camila December 16, 2021

SYDNEY (REUTERS) – Qantas Airways said on Thursday (Dec 16) it expects domestic competition to intensify in the second half of the financial year as state borders open, after forecasting a first-half loss due to months of lockdowns.

The airline, which separately said it would switch its narrow-body fleet to Airbus SE jets from Boeing, forecast a first-half underlying loss before interest and tax of more than A$1.1 billion (S$1.08 billion).

Domestic booking demand slowed in late November when the Omicron coronavirus variant emerged but there had been a recent improvement, the airline said.

Qantas will focus next year on generating cash rather than posting a bottom-line profit as it begins to recover from pandemic-related border closures, chief executive Alan Joyce said.

“For us 2022 is not about making money,” he said. “It is about getting people back to work, generating positive cashflow and repairing the balance sheet.”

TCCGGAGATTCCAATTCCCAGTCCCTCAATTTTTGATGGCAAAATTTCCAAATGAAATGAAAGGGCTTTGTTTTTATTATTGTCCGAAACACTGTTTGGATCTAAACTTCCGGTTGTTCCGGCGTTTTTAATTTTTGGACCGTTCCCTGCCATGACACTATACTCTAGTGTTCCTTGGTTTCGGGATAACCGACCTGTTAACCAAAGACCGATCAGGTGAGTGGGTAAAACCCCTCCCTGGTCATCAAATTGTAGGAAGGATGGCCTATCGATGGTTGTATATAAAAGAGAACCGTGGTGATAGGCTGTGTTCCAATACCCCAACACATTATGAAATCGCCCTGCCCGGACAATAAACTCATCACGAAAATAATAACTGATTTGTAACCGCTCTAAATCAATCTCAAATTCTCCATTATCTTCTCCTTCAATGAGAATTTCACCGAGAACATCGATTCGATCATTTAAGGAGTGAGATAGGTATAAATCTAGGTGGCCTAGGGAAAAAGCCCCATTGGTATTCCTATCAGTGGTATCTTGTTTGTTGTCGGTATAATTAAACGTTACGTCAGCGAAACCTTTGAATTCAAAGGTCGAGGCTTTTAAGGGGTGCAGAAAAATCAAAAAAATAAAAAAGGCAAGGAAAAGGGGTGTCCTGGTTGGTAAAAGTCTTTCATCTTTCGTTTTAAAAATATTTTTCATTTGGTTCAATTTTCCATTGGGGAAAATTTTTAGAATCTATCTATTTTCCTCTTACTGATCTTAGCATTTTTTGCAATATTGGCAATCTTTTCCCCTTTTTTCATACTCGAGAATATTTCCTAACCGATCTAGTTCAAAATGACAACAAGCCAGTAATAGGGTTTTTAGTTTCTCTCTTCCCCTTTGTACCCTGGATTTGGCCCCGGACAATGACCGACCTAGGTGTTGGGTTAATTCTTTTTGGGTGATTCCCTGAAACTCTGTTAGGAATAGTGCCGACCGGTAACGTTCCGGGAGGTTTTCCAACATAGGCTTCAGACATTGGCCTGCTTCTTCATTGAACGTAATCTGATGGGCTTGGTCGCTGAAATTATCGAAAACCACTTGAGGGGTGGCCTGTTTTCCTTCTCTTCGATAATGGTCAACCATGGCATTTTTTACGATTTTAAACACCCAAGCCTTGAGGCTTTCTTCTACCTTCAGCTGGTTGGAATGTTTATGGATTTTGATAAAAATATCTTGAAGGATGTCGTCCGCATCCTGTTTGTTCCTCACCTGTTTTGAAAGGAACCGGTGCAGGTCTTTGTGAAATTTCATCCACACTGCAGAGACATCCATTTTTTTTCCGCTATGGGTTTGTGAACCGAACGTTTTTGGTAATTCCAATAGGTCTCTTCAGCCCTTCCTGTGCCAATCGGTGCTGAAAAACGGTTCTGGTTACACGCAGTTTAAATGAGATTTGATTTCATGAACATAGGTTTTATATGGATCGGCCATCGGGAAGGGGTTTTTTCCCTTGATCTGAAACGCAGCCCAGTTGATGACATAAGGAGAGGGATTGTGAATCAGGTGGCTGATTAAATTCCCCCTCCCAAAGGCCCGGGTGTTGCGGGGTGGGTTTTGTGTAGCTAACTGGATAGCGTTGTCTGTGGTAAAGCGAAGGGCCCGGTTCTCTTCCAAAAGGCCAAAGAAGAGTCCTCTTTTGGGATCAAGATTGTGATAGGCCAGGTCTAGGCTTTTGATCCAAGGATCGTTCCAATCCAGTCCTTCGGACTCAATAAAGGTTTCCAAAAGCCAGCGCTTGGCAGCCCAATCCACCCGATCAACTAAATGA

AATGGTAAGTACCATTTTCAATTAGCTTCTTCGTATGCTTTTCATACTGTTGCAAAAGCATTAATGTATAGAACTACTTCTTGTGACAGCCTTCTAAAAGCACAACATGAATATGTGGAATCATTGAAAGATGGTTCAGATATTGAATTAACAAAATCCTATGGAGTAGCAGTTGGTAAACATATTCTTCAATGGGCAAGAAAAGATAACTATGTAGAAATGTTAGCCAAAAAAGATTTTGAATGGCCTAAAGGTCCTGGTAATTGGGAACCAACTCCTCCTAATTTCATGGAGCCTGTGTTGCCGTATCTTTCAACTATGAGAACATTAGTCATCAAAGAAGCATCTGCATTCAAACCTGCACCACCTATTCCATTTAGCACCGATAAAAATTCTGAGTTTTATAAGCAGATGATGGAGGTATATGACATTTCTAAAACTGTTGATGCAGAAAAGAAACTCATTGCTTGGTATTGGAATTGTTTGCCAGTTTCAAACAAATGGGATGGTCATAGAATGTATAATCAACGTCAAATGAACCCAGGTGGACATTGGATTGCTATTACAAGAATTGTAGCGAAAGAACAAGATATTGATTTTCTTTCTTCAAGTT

Qantas said it boosted its liquidity position during the half through the A$802 million sale of land near Sydney Airport. It expected to have A$5.6 billion of net debt as of Dec 31, the end of the first half of its financial year, lower than its June 30 debt position of A$5.9 billion.

Mr Joyce said the emergence of the Omicron variant in late November led to an initial pause in international bookings and a slowdown in domestic bookings but that had started to recover. “We have confidence the market recovery is fundamentally on track,” he said.

Australia’s domestic airline industry, held back during the pandemic by state border closings, is gearing up for a price war as new entrants in the jet market challenge Qantas and its biggest rival, Virgin Australia.

In the international market, Qantas has slowed the ramp up of capacity by around 10 percentage points for the second half and now expects it to reach around 40 per cent of pre-pandemic levels.

Chief financial officer Vanessa Hudson said the supply of international capacity in the market, including from competitors, remained “very rational” at a time when Australia’s border is only partly open.

“We are not seeing an oversupply of capacity,” she said.